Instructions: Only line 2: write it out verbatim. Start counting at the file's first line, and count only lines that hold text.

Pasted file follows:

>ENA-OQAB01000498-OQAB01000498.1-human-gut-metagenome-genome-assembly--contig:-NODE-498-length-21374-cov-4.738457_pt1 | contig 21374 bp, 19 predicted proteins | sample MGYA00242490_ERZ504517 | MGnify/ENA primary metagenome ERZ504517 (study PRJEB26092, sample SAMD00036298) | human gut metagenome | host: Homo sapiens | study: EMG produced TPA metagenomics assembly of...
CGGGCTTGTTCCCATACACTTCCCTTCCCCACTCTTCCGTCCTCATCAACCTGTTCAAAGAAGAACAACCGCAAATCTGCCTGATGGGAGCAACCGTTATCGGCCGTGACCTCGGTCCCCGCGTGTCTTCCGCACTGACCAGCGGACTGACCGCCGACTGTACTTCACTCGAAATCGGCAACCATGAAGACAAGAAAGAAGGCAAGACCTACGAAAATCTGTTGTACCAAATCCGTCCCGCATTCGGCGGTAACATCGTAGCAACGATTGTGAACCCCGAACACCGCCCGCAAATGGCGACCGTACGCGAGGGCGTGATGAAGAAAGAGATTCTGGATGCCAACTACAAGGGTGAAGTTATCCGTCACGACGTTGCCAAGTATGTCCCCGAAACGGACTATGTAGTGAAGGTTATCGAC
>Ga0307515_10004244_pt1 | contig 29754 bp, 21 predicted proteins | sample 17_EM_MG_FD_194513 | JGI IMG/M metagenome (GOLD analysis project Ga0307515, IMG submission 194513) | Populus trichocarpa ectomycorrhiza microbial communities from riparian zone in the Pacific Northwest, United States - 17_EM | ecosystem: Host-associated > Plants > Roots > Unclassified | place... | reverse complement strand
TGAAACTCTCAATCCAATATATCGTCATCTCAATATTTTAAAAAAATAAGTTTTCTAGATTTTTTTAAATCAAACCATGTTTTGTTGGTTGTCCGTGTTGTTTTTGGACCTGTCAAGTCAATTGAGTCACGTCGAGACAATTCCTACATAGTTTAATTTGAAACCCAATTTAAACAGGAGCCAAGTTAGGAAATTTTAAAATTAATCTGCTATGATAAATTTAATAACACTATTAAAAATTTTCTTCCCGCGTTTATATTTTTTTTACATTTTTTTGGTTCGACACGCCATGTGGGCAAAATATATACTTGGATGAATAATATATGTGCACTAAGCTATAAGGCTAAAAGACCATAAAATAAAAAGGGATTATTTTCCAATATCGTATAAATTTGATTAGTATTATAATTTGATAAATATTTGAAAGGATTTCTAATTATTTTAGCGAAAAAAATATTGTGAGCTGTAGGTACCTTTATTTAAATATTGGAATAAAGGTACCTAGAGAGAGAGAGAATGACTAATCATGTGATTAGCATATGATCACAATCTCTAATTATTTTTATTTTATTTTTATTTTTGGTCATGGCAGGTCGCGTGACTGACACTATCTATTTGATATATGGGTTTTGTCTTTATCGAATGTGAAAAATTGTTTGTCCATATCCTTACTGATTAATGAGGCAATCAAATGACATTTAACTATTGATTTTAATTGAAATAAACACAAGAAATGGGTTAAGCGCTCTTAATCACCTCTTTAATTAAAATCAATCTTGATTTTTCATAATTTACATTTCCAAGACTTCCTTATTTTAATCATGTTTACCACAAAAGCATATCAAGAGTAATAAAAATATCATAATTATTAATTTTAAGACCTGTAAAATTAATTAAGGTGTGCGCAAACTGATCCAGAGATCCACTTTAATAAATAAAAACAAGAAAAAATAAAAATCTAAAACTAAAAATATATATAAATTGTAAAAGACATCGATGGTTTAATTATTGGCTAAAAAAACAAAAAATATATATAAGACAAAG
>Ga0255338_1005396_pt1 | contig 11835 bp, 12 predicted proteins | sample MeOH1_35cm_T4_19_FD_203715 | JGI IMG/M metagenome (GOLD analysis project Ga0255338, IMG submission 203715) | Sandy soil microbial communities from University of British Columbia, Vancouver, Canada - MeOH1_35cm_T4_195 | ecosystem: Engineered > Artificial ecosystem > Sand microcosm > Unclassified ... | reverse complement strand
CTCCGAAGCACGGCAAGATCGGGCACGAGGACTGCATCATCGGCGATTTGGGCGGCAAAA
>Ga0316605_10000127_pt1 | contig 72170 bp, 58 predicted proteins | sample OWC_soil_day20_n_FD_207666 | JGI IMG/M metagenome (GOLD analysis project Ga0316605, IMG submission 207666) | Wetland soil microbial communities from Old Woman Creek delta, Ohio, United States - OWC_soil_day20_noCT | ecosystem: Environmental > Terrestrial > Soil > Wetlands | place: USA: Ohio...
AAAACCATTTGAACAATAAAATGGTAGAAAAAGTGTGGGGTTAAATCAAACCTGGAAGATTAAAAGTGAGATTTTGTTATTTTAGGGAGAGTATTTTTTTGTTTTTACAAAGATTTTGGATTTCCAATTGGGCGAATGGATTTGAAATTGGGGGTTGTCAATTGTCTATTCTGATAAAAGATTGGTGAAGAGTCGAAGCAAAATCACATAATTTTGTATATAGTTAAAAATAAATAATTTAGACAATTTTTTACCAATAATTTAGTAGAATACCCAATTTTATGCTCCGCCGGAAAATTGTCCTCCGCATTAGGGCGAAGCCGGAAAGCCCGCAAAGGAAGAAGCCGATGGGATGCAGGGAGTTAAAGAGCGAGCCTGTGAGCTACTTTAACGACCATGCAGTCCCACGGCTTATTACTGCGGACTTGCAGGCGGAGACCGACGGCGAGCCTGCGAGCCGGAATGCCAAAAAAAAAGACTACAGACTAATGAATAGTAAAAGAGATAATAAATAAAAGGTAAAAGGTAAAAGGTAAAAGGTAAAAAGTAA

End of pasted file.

CGGGCTTGTTCCCATACACTTCCCTTCCCCACTCTTCCGTCCTCATCAACCTGTTCAAAGAAGAACAACCGCAAATCTGCCTGATGGGAGCAACCGTTATCGGCCGTGACCTCGGTCCCCGCGTGTCTTCCGCACTGACCAGCGGACTGACCGCCGACTGTACTTCACTCGAAATCGGCAACCATGAAGACAAGAAAGAAGGCAAGACCTACGAAAATCTGTTGTACCAAATCCGTCCCGCATTCGGCGGTAACATCGTAGCAACGATTGTGAACCCCGAACACCGCCCGCAAATGGCGACCGTACGCGAGGGCGTGATGAAGAAAGAGATTCTGGATGCCAACTACAAGGGTGAAGTTATCCGTCACGACGTTGCCAAGTATGTCCCCGAAACGGACTATGTAGTGAAGGTTATCGAC